The new anti-terrorism law was met with harsh criticism from international rights groups after being ratified by President Abdel Fattah al-Sisi Sunday night.
The law is said to be aimed at combating Islamist militants, but it grants courts and security forces broad powers against suspected terrorists and journalists reporting on terrorist attacks.
“Egyptians are entering an Orwellian world in which only the government is allowed to say what is happening. Even in countries where freedom of information is highly restricted, laws rarely suppress pluralism so blatantly,” Reporters Without Borders secretary general Christophe Deloire said in a Monday press statement.
“Egypt is sinking ever deeper into a terrible despotism that not only wants to control information and detain journalists, but also put them under even more pressure than during the Mubarak era,” Deloire warned.
The group was particularly critical of an article that stipulates fines of LE200,000-500,000 for media outlets that publish material contradicting official accounts of security operations.
The draft version of the law called for prison sentences for journalists who disseminate “false” accounts of counter-terror operations. After protests from the Journalists Syndicate, the law was revised to call for fines instead of imprisonment, but disseminating “false” reports remains a criminal offense in the ratified law.
“Is journalism is now a crime?” Deloire asked. “In Egypt clearly yes, because the Sisi regime is using this new ‘anti-terrorism law’ to ban journalists from contradicting its own version of events.”
In a separate Monday statement, the International Commission of Jurists condemned the law as a ”repressive move that would erode the rule of law and brush aside fundamental legal and human rights guarantees.”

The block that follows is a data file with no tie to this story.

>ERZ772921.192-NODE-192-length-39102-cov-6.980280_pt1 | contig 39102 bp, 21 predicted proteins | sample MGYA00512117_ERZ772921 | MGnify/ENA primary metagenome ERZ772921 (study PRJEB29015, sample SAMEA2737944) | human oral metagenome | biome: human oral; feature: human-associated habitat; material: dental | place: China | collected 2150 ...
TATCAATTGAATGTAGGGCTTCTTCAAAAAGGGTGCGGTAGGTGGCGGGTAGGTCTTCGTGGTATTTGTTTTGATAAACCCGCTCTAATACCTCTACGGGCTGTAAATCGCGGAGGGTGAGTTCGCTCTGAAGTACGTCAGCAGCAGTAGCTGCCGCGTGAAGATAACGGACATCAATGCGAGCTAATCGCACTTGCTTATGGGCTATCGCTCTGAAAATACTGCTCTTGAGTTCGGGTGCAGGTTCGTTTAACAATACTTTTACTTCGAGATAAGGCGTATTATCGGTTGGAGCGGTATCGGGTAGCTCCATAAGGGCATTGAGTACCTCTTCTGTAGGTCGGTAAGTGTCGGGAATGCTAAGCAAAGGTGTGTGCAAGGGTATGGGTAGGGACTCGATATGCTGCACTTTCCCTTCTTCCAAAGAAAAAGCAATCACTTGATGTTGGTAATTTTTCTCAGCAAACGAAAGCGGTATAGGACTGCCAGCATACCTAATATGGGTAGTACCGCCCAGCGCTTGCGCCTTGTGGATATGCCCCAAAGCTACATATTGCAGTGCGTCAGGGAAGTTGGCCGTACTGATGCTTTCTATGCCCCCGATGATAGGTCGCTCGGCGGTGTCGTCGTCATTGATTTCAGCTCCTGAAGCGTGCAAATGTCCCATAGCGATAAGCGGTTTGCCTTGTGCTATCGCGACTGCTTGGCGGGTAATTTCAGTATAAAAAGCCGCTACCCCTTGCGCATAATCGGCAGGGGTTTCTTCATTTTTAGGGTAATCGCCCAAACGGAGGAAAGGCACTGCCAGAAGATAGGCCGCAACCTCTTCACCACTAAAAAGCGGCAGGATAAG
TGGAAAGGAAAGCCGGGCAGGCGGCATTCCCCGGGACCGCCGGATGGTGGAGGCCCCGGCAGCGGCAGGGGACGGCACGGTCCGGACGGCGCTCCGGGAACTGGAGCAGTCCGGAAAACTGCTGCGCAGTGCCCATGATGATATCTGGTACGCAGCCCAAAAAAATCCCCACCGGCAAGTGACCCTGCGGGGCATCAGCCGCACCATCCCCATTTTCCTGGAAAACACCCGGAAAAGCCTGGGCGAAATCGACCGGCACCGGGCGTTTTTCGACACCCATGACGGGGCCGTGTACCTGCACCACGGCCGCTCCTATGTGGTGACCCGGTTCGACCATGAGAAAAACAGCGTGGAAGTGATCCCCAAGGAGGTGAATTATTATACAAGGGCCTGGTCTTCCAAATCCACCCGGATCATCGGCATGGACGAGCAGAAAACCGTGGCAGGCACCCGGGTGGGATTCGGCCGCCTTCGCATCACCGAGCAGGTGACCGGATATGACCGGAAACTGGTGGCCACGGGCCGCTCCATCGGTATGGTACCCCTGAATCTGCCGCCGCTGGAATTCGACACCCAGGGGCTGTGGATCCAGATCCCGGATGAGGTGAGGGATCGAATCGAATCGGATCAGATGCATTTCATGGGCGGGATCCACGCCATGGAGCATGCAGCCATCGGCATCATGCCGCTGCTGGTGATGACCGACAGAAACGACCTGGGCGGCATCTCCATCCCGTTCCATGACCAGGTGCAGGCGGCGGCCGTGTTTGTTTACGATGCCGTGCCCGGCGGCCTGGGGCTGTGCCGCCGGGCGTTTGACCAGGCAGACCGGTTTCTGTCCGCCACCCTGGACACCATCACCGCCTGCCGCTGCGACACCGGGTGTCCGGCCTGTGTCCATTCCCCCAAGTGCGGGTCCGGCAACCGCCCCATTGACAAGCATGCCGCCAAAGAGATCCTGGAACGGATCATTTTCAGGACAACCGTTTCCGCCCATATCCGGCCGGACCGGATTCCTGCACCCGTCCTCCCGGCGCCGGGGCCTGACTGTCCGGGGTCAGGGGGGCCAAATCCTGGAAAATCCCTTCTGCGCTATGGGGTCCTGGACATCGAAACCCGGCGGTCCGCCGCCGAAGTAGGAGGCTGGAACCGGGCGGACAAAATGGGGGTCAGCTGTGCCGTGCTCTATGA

The law is “inconsistent with, and in numerous ways violates, Egypt’s obligations under international law,” the ICJ said. Among these violated principles are the rights to life, liberty, privacy, fair trials and freedom from arbitrary detention, the group claimed.
Said Benarbia, director of the ICJ’s Middle East and North Africa program, called on the government to comprehensively revise the law.
Local rights groups also condemned the bill when it first circulated in July.
A joint statement circulated by 40 Egyptian rights organizations and political parties on July 15 demanded that the bill be scrapped, or at least delayed until it could be debated by an elected parliament.
But the law does have local support from other sectors.
Last month, Culture Ministry official Hossam Nassar launched a call to boycott print and online newspapers that objected to the law, accusing them of “supporting terrorism.”
A Facebook page associated with Nassar’s campaign, called the “Boycotting Journalism New Agency,” has garnered more than 7,700 likes. When it reaches 25,000 likes, the group has promised to launch a news portal that would eventually build up to a full-fledged news site.